I would be happy to send some pictures comparing her winter to summer coats. I have been told that she also has a fall coat as well, being a deep palomino in the summer, she was a very dappled palomino in the late fall which transitioned to her light winter coat that she has now.. Time will tell to see what the former owner was talking about with how her summer coat is, I was never shown any pictures to see how dark ‘dark’ was.. I will email some pictures of her summer, fall and winter coats (and possible spring if its different too!) to you once her summer coat grows in.

    • The Equine Tapestry February 24, 2012 at 4:36 pm #

      That would be wonderful! I’d love to do a post on seasonal changes, so the more pictures the better. And the palominos at our barn do that same thing with the intense dappling in the fall. They aren’t really dappled at any other time, but most of them do it then. I find it fascinating because they aren’t sooty palominos, and the dappling is very much palomino-toned rather than an overlay of blackish hairs.

      • Alissa Hoerdt February 24, 2012 at 8:37 pm #

        I would love to read a post on seasonal coats! This is my first ‘colourful’ horse (owned a light grey and a black in the past which there was minimal change between the winter and summer coats) so seasonal coats are all new for me. I’ve gone back and looked at the few pictures I took when I went to look at her in mid october, I just haven’t developed my horse colour eye to see if her dapples look sooty or palomino toned. Do you have a post on sooty (besides the ‘more sooty oddities’)? I havent found one yet in my readings.. That would be interesting to read too, I really know nothing about sooty lol..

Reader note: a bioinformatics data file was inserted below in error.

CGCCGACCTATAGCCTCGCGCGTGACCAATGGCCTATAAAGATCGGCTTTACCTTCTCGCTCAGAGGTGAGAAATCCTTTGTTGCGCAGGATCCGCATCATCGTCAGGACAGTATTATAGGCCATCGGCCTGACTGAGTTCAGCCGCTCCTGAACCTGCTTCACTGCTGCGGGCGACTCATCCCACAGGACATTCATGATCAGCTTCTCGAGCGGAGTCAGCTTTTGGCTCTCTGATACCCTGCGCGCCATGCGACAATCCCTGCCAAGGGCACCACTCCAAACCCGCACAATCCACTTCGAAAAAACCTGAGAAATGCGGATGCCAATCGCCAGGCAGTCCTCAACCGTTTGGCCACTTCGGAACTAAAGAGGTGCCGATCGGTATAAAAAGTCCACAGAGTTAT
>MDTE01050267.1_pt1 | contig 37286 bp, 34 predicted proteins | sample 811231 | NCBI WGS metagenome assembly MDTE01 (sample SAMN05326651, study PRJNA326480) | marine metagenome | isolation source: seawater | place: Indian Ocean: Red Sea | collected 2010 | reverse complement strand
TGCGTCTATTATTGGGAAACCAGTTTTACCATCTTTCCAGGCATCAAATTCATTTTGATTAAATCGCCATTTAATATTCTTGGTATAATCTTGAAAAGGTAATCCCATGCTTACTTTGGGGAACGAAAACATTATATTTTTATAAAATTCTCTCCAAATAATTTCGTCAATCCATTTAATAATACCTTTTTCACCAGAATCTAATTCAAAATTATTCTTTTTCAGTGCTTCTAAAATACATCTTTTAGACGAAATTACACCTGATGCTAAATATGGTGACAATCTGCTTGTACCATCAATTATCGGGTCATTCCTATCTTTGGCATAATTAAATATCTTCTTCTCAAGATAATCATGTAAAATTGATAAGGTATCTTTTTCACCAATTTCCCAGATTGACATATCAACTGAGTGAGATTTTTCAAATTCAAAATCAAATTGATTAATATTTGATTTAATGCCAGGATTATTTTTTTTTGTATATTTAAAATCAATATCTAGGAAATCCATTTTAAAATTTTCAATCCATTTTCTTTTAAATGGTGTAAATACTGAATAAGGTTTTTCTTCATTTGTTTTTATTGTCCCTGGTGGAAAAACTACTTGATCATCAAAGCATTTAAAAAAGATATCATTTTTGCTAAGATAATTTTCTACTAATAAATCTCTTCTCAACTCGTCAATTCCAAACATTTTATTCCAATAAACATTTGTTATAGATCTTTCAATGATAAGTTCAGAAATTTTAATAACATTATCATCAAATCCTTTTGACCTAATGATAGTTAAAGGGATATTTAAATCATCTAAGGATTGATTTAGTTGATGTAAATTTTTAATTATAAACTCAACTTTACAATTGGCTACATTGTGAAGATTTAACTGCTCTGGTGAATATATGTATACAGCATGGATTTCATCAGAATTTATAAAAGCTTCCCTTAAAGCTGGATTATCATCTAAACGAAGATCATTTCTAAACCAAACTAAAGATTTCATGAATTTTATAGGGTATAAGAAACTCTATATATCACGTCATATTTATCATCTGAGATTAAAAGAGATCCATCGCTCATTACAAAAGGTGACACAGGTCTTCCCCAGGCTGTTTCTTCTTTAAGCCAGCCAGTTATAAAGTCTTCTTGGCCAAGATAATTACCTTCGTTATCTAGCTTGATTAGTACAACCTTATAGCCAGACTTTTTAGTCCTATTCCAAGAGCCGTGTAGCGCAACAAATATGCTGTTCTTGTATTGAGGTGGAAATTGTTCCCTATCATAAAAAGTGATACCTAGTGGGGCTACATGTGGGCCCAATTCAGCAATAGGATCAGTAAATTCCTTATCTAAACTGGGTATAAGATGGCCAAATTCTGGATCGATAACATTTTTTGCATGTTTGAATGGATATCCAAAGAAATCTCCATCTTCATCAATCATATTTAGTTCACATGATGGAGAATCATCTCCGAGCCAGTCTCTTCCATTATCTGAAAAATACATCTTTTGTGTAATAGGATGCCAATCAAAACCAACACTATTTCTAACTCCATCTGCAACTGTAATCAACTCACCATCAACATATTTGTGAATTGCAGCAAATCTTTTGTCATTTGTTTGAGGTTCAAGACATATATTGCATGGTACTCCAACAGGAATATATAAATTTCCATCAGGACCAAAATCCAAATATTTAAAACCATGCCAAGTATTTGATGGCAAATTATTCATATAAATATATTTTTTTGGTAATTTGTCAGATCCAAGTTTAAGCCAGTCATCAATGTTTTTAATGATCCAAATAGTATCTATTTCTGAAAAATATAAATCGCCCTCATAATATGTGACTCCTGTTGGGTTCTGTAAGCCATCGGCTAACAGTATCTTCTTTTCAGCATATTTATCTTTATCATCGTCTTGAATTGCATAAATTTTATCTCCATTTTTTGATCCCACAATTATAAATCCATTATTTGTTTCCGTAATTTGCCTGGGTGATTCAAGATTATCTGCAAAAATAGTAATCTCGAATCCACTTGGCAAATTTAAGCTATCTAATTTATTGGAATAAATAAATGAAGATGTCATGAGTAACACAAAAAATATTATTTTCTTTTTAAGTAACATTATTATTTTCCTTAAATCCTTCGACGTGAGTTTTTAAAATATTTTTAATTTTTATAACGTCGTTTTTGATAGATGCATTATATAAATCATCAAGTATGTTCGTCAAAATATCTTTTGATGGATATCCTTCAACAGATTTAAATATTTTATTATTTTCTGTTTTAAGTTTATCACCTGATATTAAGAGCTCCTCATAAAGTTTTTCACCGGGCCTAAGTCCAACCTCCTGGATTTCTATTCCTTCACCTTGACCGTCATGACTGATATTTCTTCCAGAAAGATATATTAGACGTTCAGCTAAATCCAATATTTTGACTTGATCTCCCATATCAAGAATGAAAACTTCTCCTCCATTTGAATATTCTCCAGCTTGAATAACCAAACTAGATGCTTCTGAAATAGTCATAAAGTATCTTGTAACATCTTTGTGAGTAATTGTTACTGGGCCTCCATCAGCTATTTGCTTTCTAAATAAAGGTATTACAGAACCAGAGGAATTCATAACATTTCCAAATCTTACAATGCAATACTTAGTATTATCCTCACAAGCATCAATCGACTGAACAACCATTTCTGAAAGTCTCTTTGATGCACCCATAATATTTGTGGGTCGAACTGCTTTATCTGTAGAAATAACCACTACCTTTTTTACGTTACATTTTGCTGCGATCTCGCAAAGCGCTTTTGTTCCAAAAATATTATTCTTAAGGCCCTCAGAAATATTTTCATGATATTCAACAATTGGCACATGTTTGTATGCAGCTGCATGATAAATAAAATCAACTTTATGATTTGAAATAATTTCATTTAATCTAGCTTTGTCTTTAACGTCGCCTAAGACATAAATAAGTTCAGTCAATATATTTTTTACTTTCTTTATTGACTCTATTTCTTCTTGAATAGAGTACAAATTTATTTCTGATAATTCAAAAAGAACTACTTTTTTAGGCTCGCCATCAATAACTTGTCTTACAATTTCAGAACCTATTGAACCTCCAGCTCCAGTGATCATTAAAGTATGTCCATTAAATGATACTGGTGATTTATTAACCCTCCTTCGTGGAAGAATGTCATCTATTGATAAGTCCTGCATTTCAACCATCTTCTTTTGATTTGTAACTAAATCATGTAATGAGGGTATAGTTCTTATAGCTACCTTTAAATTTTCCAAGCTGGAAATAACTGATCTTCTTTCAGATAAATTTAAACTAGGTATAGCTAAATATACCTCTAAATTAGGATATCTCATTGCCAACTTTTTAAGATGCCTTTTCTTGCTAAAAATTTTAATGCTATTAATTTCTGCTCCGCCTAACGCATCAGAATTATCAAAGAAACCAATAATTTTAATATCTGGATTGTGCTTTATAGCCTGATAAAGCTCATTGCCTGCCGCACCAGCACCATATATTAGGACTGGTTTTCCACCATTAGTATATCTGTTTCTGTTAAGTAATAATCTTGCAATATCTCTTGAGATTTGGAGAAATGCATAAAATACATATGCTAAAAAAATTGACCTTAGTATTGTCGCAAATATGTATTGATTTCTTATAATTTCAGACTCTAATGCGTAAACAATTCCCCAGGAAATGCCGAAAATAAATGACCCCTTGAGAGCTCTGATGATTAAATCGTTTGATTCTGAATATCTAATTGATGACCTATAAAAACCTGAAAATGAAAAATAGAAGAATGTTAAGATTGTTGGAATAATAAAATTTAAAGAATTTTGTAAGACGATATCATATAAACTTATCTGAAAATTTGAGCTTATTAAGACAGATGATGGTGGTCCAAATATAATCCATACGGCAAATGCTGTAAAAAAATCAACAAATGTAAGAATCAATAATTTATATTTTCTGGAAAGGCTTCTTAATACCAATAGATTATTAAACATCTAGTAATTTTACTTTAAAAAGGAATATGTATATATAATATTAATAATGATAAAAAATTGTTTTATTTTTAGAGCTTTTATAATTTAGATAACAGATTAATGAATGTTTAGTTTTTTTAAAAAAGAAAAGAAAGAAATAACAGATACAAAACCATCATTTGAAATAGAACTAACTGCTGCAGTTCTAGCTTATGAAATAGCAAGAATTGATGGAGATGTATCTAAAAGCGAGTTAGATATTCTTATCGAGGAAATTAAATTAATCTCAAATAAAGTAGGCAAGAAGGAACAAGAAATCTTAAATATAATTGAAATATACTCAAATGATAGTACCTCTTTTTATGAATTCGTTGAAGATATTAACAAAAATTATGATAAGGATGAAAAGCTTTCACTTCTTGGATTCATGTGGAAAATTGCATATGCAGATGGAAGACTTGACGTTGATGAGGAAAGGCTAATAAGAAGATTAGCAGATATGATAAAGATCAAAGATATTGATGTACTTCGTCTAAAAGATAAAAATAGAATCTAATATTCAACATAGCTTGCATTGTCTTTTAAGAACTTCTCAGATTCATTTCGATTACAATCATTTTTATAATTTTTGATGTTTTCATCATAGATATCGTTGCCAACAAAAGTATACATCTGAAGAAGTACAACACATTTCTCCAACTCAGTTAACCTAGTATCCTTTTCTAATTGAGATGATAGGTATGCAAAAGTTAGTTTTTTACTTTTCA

You can get a preview of my mare ‘Tawny’ on all breeds pedigree, her registered name is Tuf Hollywood Lady. The picture I have there was taken at the end of november. Shes a little bit lighter now and less noticeable dappling. Interestingly enough, at least to me, all of her bend or spots markings have lightened along with her winter coat, though that patch on her leg I mentioned is still as dark as what it was in october.

  3. Ann Thomas April 22, 2013 at 10:15 am #

    Hi, here via a link at the COTH forums. I am wondering if palominos are more likely to have Bend Or spots. Or palomino Morgans. My mare, Mythic Feronia, came to me at age 9 with three of these spots, and now has many more. They disappear in the winter, for the most part, but every spring she sheds out and has a few more. Most recently they’ve been showing up on her legs, and she has a little dribble of smaller black spots down her right butt cheek as of last year, and a few below her withers this year. There’s also a well-known palomino Morgan stallion, Ancan True Colors, who has them. He is lighter than my mare so they stand out more. They are not closely related, but the color in both of them traces down from a smoky black stallion, Night Tide.

    • equinetapestry December 5, 2013 at 11:47 am #

      Hello Ann! Sorry for the delayed response. It seems to me that creams show sootiness more vividly – in all its forms – than other colors. And it does seem that the false-leopard sooty pattern like the one here is something specific to palominos. The upcoming book will have a photo of a very dramatic Miniature with that kind of sooty pattern.

      Morgans are particularly interesting because sootiness is so common in the breed, and many have the most dramatic forms of it. I suspect that because dark shades have long been favored by Morgan breeders, they have been effectively selecting for both dark shades and the sooty modifier.